Can you describe the assumption on which the Helmers’ marriage is founded? What do each of them expect from each other? How conventional would these assumptions have been in 1879?

How does Torvald treat Nora? How does she treat him? What is the significance of the type of information each conceals from the other?

Can you describe Torvald’s character—what types of things does he value most? What seems to be the basis of his sexual attraction toward his wife?

What are some qualities of Nora’s character revealed early in the play? What gestures and preferences seem to define Nora’s real interests? What are her hidden fantasies?

How favorably do you think we are expected to view her? What are some of her limitations, and how responsible is she for them?

What is the purpose of introducing Mrs. Linde? Krogstad? What do we learn about Nora from her treatment of her friend? What important choices from the past does she reveal to Kristine?

What do Mrs. Linde’s statements reveal about her character and intentions? What light do they cast on the Helmers’ marriage?

Does Torvald seem very fond of his children? What seems to be the nature of Nora’s relationship with them? What attitudes does she reveal in her conversation with Krogstad?

What is Torvald’s attitude toward Mrs. Linda and Krogstad? Toward Nora’s father?

How does Torvald’s response to Krogstad’s crime affect Nora?

What aree the implications of Nora’s request that Torvald should choose her costume for her? What ironies are implicit in his speech in response, and what effect does it have on her?

At the end of Act I, what are your predictions about the future? What do you see as dominant traits of the society the play is dissecting?

How are we supposed to respond to Torvald’s behavior toward his dying friend, Dr. Rank?

What do you think of the ending? Is it the best possible from a dramatic point of view? The best possible way for Ibsen to make his points?

In particular, what effect is created by Nora’s departure? By her statement that perhaps in the future—after she has learned what she is--she and her husband might be able to begin anew? Would this play be improved by a happy ending?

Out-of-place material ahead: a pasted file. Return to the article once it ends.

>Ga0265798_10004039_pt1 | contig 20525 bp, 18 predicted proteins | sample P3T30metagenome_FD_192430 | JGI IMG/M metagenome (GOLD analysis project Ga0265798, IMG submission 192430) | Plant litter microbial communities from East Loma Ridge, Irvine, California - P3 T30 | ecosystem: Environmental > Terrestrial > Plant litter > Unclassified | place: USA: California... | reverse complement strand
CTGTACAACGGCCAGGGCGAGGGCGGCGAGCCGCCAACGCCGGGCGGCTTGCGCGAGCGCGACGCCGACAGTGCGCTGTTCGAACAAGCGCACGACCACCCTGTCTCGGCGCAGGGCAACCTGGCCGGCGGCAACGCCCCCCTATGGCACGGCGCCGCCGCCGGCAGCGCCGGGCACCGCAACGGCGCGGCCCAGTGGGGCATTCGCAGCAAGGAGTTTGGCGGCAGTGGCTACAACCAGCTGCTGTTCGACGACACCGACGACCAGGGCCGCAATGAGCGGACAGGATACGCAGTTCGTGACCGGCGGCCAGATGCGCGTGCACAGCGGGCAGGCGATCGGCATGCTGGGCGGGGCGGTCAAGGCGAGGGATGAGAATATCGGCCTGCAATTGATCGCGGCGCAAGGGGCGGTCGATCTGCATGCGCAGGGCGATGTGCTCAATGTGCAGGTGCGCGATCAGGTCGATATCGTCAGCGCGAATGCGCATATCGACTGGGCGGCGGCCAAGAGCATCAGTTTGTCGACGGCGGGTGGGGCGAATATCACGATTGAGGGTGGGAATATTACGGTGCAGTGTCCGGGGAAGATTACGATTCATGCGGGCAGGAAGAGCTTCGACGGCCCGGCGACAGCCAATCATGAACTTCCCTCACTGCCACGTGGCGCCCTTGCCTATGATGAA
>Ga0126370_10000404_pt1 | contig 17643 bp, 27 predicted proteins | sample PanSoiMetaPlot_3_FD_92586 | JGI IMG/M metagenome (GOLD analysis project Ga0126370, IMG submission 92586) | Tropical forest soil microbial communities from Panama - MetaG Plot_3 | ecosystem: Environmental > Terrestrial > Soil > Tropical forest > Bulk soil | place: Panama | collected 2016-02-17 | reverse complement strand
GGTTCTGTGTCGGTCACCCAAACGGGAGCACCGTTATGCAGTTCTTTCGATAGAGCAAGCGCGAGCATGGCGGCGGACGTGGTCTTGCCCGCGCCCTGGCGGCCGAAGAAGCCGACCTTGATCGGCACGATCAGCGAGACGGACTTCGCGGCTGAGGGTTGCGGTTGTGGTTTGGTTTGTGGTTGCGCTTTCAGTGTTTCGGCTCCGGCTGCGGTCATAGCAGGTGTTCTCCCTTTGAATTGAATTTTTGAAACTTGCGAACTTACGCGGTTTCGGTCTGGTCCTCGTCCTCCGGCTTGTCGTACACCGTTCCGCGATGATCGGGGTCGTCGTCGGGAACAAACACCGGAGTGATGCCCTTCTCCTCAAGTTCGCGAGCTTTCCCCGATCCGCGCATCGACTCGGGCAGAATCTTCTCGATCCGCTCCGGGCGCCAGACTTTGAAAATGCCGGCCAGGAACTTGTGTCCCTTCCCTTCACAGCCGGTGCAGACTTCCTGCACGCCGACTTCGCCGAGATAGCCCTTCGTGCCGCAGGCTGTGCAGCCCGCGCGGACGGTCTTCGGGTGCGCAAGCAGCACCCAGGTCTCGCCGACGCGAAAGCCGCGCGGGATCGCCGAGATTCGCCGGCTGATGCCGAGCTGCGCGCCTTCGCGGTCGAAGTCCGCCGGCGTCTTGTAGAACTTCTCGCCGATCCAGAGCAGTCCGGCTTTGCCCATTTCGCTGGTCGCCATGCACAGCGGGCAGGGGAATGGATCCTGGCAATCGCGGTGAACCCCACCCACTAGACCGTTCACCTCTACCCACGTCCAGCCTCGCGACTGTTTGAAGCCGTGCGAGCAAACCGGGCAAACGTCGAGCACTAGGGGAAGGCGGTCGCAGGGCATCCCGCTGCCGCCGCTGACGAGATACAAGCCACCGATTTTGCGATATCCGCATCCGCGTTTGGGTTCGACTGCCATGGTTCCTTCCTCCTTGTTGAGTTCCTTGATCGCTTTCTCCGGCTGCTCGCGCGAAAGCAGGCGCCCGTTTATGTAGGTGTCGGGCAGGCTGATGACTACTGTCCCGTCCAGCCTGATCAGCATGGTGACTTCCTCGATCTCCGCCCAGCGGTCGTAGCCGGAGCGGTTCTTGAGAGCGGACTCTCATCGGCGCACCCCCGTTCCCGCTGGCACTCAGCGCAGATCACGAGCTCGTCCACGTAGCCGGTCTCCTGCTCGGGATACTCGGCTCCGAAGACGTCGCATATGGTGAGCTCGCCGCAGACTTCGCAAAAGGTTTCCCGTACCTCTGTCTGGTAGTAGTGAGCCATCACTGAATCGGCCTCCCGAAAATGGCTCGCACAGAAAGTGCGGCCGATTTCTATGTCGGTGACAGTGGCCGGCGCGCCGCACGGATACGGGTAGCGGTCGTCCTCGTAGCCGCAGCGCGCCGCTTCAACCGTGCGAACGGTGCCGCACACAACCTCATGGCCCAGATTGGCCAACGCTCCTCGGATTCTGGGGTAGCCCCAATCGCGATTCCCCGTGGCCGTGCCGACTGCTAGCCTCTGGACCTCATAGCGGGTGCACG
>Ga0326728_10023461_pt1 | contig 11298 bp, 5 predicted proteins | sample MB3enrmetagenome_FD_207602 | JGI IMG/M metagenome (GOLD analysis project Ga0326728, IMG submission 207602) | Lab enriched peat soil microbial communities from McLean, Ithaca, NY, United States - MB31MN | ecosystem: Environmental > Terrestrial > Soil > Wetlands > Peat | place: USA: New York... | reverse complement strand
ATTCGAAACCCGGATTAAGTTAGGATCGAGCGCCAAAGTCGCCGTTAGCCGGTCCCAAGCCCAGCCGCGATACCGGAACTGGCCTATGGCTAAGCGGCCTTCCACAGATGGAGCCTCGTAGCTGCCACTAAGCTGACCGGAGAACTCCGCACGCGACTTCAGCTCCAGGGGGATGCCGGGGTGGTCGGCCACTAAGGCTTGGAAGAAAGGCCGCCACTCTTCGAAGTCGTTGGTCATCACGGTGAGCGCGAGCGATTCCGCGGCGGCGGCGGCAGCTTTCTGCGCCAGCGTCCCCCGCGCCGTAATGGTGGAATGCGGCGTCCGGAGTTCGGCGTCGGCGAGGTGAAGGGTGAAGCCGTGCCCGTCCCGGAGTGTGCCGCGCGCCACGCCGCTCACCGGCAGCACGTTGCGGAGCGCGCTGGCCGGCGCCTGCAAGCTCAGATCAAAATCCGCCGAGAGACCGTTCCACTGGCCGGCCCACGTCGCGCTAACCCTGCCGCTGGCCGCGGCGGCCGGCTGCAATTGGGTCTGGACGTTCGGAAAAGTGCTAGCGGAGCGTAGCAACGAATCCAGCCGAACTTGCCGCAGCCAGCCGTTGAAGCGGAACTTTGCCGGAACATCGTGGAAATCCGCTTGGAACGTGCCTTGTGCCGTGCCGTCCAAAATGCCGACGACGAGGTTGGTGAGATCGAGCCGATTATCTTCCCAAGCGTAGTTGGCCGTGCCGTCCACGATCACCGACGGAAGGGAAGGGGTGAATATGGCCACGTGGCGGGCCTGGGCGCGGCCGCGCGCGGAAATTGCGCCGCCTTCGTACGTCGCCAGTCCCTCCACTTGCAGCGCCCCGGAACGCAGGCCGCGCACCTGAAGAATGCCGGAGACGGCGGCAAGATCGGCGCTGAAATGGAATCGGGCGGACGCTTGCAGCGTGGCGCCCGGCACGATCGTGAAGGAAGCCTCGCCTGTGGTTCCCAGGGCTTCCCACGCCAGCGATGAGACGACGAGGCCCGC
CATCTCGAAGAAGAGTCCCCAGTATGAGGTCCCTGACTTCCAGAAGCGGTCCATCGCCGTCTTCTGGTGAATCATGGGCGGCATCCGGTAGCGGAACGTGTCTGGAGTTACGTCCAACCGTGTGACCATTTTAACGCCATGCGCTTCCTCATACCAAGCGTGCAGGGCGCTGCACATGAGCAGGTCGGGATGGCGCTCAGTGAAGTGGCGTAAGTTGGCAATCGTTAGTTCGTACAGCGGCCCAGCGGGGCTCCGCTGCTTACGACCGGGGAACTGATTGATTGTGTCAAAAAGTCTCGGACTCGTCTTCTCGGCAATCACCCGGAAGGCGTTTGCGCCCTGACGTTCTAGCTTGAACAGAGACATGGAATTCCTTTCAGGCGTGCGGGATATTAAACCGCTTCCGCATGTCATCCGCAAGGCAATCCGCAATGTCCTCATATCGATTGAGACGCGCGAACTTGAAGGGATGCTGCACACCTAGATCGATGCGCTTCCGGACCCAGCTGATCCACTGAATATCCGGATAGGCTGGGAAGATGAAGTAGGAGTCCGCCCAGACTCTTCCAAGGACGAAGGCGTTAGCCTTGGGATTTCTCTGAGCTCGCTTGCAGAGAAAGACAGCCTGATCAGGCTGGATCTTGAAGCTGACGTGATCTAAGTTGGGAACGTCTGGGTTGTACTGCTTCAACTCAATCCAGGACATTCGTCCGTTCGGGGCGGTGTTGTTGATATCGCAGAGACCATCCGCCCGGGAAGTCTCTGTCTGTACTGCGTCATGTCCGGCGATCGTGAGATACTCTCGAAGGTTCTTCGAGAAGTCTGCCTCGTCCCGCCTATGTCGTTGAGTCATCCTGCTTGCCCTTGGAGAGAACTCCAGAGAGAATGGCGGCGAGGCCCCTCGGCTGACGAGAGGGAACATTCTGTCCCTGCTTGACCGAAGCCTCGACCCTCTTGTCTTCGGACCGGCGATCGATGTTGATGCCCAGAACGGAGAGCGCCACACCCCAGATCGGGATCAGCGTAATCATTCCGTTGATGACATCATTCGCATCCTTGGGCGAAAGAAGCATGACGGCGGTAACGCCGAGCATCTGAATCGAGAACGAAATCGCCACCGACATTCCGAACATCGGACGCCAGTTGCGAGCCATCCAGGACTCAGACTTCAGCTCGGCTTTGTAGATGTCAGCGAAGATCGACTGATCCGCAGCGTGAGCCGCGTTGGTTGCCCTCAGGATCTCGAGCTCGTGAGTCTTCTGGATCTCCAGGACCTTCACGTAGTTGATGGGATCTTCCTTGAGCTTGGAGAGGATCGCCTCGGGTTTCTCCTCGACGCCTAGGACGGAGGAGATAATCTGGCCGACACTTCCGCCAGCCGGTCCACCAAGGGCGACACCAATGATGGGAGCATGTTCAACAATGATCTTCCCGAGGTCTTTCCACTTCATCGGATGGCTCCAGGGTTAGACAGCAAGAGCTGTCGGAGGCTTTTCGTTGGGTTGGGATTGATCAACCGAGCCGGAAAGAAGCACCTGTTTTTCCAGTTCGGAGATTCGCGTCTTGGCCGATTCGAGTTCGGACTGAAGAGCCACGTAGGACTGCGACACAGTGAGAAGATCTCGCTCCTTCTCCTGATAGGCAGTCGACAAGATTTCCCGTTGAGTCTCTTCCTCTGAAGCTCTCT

How does the play treat the issue of child-rearing? What laws would have constrained Nora’s ability to take her children with her?

Why do you think this play was so controversial on its appearance in 1879 that it couldn’t be performed without alterations to the plot? Can you surmise what these alternations might have been?

What were some of the features of marriage laws at the time in Britain and the United States?

What were some incidents/experiences in Ibsen’s life which may be associated with his writing of this play?

What other literary works of the late nineteenth century and early twentieth century address similar themes? Do they do so with equal force?

Even in a society in which egalitarian relationships and marriage are more common, does this play have any lessons for a contemporary audience?

The Wild Duck, 1884

At the time of publication, The Wild Duck was attacked as morbid or depressing; what do you think might have caused this response? Do you think it was a valid one?

What might have seemed unconventional features of the play in the context of other works of the time?

If you have read other Ibsen plays, do you recognize similar themes and characters? How has Ibsen altered his treatment of "truthtelling" and the discovery of secrets of the past since Ghosts and The Enemy of the People?